Before my digression last posting into a perspective on ECM systems integrators … I was describing the characteristics of trusted ECM repositories (see Step 1 – Can You Trust Your Repository?). Picking up from there …
Since choosing the right repository or content storage location is so important, how can we objectively evaluate the repositories we have? Use this scoring model to assess and designate your content storage options (including ECM repositories) as Trusted Content Repositories (TCRs)
Level 0 – is missing key capabilities like security, basic content services and APIs. This category represents file shares, CDs and other relatively unsecure locations. These environments are flexible and useful but the missing capabilities cause us to lose confidence (or trust) in the content we keep there. Imagine building an application that delivers critical documents only to have an end-user delete the underlying files.
Level 1 – Missing key capabilities like repository governance and lineage. This category represents SharePoint, wikis and blogs and other environments with user controlled governance. These environments are fantastic for collaboration and are easy to deploy but are missing essential capabilities when the environment itself can’t be properly governed and secured in accordance with IT standards (including the ability to meet SLAs). Imagine building an application that depends on critical documents only to have an end-user retire the SharePoint site that used to content the needed documents or records.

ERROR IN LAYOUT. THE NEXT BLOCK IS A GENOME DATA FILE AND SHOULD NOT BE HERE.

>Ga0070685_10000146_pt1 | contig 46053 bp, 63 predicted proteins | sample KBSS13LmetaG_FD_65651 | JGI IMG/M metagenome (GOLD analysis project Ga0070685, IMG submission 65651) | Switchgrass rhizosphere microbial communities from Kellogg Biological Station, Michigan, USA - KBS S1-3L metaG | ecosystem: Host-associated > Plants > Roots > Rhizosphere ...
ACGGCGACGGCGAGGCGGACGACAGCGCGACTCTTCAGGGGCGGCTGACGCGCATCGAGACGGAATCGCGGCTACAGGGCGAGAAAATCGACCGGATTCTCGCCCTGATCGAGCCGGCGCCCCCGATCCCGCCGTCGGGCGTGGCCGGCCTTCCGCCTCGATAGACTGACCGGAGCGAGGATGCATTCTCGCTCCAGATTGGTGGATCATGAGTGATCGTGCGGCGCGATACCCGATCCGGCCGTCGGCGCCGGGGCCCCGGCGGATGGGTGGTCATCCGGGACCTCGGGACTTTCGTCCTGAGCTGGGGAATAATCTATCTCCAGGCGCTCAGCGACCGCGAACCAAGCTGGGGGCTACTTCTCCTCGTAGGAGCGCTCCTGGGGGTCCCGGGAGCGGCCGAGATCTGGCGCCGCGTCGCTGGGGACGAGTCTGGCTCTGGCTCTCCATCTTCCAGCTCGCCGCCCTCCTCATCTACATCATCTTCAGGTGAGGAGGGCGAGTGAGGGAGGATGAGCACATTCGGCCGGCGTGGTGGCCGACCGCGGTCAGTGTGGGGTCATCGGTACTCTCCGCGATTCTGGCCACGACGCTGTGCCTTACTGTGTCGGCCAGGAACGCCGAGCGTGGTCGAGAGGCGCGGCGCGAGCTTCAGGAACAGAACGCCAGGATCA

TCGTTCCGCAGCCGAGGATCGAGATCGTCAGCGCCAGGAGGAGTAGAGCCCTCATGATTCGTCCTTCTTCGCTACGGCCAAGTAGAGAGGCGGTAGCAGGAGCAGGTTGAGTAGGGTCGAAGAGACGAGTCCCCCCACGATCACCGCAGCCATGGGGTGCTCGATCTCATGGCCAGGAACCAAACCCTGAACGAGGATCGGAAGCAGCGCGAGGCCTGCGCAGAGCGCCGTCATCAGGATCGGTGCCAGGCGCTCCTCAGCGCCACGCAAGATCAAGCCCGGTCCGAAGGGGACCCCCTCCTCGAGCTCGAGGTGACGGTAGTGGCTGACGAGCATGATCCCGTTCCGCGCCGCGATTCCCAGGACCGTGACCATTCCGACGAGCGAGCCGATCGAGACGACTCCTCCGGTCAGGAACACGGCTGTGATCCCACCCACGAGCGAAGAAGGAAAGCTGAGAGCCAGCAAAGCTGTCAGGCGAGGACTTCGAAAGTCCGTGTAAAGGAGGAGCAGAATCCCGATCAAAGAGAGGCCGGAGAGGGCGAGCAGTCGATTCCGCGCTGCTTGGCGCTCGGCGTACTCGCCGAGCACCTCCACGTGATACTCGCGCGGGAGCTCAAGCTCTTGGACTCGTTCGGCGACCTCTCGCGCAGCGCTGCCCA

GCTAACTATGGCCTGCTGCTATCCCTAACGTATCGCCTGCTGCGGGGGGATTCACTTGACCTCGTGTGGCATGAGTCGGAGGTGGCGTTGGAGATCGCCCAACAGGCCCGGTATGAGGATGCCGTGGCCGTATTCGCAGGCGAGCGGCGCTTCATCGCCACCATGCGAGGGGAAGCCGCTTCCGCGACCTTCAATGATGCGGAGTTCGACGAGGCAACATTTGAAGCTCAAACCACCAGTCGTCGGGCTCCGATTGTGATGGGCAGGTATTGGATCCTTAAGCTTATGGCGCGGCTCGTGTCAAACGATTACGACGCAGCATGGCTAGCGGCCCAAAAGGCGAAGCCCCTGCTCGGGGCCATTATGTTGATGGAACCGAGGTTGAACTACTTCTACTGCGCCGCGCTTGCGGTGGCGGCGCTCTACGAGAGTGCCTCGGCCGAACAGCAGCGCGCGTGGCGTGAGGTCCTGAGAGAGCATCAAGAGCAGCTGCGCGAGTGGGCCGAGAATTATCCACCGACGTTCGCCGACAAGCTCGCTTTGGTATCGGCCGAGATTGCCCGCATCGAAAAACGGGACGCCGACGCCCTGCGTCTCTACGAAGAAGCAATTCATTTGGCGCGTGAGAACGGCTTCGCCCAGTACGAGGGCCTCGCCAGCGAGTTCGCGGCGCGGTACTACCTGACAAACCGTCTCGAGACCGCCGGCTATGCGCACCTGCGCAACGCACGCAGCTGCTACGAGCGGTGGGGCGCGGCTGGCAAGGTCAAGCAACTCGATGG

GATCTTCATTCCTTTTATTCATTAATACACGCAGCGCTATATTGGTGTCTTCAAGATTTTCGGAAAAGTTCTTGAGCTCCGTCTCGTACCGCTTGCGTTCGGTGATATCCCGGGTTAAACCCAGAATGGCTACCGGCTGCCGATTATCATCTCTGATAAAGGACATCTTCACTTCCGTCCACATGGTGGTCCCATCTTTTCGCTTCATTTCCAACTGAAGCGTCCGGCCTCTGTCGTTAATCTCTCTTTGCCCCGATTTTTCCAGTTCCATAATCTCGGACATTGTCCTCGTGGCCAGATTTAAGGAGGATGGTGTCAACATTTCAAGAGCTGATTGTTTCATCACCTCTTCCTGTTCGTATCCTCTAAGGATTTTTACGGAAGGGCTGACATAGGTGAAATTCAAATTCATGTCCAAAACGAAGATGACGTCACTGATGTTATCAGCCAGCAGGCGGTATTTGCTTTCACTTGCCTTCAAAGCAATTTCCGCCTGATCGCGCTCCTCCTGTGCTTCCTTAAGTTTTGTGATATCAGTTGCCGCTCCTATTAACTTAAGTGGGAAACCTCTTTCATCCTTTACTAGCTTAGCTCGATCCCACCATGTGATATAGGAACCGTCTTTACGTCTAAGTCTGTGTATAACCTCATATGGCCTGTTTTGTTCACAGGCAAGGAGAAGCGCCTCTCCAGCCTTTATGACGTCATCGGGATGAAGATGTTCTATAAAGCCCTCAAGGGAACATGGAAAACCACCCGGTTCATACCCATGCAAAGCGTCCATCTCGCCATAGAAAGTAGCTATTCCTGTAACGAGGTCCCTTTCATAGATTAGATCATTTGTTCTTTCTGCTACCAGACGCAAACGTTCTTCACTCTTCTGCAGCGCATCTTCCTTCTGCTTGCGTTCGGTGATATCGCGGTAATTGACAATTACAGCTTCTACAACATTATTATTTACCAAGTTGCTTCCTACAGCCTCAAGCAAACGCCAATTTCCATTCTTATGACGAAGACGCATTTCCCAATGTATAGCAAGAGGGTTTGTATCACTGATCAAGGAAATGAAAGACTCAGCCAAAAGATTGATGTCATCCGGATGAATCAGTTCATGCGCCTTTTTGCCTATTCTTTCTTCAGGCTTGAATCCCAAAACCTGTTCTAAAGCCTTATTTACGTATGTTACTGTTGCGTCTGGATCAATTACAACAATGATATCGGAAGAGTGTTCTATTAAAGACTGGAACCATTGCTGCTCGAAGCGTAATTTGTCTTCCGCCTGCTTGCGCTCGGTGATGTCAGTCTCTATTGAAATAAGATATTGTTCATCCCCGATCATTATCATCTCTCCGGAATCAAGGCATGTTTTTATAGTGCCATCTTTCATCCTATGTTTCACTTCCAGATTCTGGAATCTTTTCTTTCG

Level 2 – Missing a few key capabilities to instrument and automate workflows like event management and content federation. This category represents most ECM repositories from major vendors like IBM, EMC, OpenText and selected others. The missing capabilities enable us to have confidence the right documents are designed as “trusted” so they can be found, automated and consumed with confidence.
Level 3 – Has all of the key capabilities. This is the optimal level for trusted content applications. Only IBM FileNet P8 has all of these characteristics today.
Remember … if you can’t trust your repository you can’t trust what is in it, can you? Critical content must be stored in Trusted Content Repositories … it’s that simple. Next time we’ll explore what it takes to create and maintain trusted content. In the mean time, leave me your feedback on the model.